Justin Pelham, clinical instructor in the School of Human Sciences instructing students in a simulated intensive care unit at SFA’s DeWitt School of Nursing.

As part of their training to be registered dietitians, students in Stephen F. Austin State University’s food, nutrition and dietetics program explored the nutrition provision process in a simulated intensive care unit at SFA’s DeWitt School of Nursing with help from Justin Pelham, clinical instructor in the School of Human Sciences. The simulation is designed to help them feel comfortable in a chaotic environment. Photo by Dr. Shirley Luna.

NACOGDOCHES, Texas — The chaos of an intensive care unit has been depicted in movies and TV shows for decades, and students in Stephen F. Austin State University’s School of Human Sciences got one step closer to experiencing the real thing in their medical nutrition therapy II course.

Designed to expose students to all the equipment they will encounter in a clinical environment for patient care, the course is held in a simulated ICU room at SFA’s DeWitt School of Nursing.

“This lesson is important for these future registered dietitians to integrate nutrition into the treatments they’ll encounter in the real world,” said Justin Pelham, clinical instructor of food and nutrition at SFA. “And I want them to feel comfortable in a chaotic environment.”

With the help of a mannequin that breathes and blinks, students reviewed the numerous tubes and cannisters that support a patient and present the greatest risk of infection if not handled correctly. From sodium chloride and lipid bags to total parenteral nutrition, or “steak and potato,” bags, the students explored intravenous feeding and hydrating.

“By attending the simulation, I feel more prepared for what I will be seeing and experiencing in the real world before I graduate,” said Paige Pierce, a nutrition senior from Sachse. “It is one thing to talk about TPN and calculate tube feeding in class, but to actually see TPN bags and the machine they are hooked up to helped enhance my understanding.”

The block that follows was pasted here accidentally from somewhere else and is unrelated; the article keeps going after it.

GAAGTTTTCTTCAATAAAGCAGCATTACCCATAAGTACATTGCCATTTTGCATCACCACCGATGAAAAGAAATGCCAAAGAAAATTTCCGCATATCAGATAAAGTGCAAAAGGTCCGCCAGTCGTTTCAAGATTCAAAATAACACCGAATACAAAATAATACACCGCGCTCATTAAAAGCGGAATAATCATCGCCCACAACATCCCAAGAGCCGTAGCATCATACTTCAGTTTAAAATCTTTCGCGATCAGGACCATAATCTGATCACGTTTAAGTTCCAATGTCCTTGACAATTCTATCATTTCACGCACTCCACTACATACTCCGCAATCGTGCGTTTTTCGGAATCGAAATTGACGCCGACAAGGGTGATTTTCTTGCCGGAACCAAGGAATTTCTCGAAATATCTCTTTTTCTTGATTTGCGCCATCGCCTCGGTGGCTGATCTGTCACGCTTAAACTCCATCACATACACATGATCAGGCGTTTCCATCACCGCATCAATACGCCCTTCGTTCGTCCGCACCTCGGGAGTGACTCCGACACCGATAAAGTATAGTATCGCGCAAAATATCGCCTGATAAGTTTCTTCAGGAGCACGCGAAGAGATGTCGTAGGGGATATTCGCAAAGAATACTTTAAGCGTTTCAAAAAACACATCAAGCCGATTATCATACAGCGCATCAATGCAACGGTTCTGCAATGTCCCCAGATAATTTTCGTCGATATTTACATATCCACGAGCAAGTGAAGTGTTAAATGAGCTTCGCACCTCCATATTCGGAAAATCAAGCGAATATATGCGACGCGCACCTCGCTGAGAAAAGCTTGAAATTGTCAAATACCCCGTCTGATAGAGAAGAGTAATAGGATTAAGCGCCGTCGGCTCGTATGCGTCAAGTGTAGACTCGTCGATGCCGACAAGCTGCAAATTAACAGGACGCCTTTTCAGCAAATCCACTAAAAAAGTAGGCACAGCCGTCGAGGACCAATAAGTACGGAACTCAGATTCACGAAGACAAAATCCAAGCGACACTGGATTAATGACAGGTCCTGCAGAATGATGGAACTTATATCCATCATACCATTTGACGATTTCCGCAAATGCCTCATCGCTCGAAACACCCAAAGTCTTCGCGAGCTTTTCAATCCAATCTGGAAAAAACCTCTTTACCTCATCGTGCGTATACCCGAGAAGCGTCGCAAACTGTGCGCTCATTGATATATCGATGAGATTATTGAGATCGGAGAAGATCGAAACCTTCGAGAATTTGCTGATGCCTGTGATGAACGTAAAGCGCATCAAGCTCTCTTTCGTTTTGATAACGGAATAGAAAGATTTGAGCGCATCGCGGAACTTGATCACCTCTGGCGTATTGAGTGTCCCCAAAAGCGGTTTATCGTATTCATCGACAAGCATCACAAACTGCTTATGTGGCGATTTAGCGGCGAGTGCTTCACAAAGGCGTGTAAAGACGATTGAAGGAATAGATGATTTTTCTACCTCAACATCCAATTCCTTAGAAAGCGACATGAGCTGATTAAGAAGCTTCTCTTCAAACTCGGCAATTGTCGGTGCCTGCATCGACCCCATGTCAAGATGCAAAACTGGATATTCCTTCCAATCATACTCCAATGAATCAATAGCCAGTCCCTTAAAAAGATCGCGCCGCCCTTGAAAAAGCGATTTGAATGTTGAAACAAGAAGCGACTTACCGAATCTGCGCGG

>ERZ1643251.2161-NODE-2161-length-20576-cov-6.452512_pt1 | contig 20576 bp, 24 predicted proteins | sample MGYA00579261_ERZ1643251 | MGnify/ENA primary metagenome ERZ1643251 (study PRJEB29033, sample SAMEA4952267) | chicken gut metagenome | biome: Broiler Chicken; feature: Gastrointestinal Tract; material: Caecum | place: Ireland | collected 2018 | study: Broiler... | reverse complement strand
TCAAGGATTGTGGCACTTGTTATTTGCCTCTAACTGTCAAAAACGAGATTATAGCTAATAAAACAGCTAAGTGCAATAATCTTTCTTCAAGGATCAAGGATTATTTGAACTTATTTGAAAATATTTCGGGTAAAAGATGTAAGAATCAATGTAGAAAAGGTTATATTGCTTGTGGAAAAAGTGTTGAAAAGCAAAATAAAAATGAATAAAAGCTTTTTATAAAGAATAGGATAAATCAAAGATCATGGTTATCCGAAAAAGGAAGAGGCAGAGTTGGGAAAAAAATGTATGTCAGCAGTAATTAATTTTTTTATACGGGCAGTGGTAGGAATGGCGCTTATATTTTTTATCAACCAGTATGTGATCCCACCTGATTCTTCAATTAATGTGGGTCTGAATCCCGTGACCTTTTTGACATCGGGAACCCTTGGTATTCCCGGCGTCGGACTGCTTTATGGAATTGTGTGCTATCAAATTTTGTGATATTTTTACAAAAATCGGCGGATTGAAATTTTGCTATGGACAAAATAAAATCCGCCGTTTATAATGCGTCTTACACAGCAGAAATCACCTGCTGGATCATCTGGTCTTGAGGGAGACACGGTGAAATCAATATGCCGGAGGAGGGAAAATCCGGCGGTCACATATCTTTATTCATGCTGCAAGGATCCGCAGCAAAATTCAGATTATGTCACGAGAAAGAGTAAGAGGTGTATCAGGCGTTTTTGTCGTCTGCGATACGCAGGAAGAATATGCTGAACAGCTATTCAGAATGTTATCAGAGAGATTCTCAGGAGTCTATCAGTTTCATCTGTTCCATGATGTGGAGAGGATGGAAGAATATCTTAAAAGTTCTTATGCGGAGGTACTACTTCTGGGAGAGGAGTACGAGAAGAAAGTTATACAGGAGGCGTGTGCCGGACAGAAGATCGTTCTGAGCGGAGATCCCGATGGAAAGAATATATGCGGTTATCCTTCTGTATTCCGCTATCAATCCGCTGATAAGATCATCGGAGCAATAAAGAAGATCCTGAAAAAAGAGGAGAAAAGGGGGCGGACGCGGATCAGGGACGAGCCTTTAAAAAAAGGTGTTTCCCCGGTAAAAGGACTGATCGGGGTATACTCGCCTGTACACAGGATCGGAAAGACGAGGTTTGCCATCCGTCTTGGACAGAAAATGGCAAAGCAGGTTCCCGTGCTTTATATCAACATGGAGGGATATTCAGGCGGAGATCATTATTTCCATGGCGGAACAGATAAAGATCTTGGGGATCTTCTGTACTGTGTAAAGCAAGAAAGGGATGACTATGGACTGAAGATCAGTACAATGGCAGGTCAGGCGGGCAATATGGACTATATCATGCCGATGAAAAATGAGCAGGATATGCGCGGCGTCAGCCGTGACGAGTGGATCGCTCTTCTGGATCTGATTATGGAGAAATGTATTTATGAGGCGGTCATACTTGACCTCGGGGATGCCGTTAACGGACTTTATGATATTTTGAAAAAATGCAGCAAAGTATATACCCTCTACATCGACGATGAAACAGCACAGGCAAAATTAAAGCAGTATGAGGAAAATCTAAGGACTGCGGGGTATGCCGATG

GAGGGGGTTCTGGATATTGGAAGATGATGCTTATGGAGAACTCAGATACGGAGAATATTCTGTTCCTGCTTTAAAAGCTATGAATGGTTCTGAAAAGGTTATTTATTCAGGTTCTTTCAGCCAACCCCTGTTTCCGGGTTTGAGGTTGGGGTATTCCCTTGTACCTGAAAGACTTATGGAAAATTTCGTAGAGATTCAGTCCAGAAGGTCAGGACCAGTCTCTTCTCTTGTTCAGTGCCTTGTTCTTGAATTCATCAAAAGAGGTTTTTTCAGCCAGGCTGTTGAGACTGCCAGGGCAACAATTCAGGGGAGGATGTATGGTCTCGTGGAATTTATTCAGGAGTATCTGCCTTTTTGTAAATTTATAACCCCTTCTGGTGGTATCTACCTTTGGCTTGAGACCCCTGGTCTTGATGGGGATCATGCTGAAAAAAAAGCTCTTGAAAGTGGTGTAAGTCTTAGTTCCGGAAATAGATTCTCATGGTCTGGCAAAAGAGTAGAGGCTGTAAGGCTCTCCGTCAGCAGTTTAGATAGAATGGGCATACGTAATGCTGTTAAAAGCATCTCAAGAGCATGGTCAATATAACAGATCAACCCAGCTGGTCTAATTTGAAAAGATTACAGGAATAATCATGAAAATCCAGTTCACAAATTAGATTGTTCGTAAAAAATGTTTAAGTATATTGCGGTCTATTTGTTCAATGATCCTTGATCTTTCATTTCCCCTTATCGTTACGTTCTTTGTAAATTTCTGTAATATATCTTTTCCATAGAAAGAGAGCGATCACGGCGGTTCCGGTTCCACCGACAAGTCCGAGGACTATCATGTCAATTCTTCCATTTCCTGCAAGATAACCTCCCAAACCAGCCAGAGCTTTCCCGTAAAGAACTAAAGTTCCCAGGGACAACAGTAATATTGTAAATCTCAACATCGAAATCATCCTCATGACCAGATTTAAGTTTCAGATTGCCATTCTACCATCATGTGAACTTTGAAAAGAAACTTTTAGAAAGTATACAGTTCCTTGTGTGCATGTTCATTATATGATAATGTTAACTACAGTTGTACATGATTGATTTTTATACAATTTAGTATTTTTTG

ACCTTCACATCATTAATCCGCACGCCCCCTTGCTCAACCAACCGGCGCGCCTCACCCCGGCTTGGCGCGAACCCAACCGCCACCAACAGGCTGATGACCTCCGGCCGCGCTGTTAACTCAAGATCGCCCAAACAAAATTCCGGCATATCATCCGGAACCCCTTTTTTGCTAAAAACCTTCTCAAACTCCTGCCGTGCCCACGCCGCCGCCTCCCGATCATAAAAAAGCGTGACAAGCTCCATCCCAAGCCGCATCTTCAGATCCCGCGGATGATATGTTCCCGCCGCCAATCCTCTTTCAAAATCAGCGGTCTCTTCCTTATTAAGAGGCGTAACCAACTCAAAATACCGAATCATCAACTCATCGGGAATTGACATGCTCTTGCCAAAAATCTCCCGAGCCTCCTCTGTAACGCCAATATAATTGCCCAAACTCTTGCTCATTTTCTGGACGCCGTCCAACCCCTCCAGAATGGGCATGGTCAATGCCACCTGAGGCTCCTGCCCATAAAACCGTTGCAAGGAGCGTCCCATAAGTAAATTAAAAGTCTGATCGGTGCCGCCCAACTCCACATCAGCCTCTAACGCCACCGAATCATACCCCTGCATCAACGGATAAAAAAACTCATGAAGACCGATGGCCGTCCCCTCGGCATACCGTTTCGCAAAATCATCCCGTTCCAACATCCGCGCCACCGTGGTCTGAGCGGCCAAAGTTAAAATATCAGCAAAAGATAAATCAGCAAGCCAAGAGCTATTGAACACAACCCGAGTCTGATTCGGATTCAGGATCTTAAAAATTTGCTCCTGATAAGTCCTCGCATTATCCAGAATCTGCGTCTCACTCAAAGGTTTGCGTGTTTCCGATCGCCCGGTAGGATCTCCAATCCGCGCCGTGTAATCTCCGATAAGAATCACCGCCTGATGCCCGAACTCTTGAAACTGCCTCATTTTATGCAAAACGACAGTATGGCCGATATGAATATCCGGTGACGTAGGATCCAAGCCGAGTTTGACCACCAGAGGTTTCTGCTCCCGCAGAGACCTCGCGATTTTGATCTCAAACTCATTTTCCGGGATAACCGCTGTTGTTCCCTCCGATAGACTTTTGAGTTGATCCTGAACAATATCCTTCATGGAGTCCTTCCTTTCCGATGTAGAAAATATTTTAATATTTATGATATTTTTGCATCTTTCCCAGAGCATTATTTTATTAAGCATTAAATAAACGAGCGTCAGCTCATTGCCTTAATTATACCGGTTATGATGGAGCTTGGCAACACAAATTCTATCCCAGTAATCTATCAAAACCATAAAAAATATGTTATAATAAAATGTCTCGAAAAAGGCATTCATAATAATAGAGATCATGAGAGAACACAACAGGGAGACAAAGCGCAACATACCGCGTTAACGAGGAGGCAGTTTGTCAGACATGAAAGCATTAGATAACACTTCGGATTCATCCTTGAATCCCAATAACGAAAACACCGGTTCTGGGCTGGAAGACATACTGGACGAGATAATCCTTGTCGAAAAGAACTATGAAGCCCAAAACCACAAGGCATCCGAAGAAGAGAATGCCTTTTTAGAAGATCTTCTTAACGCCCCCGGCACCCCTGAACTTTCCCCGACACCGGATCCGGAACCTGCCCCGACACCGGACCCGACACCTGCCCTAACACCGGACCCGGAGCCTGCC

The COVID-19 pandemic has presented special challenges for ensuring a patient’s nutrition needs are met.

Patients with COVID-19 generally require supplemental oxygen through breathing treatments and the use of oxygen masks and nasal cannulas, Pelham said.

“At this point, patients can still eat and digest their food. The food may need mechanical softening — chopping or pureeing in a blender — but the patients can still eat it,” he said. “Once they’re on a ventilator, though, there’s no room to feed them by mouth anymore. Nutrition has to be implemented via the gastrointestinal tract or intravenously as a last resort.”

Students in the course also examine the nutrition care process for other conditions, including cancer, diabetes, human immunodeficiency virus, liver disease and renal disease. This visual application of the simulation helps students see how to integrate the clinical equipment, roles of the interdisciplinary health team and the necessity for proactive nutrition interventions for these conditions.

“We want our dietetic students feeling confident at the next stage in their clinical rotations of their dietetic internship,” Pelham said.

For more information on SFA’s food, nutrition and dietetics program, visit sfasu.edu/nutrition.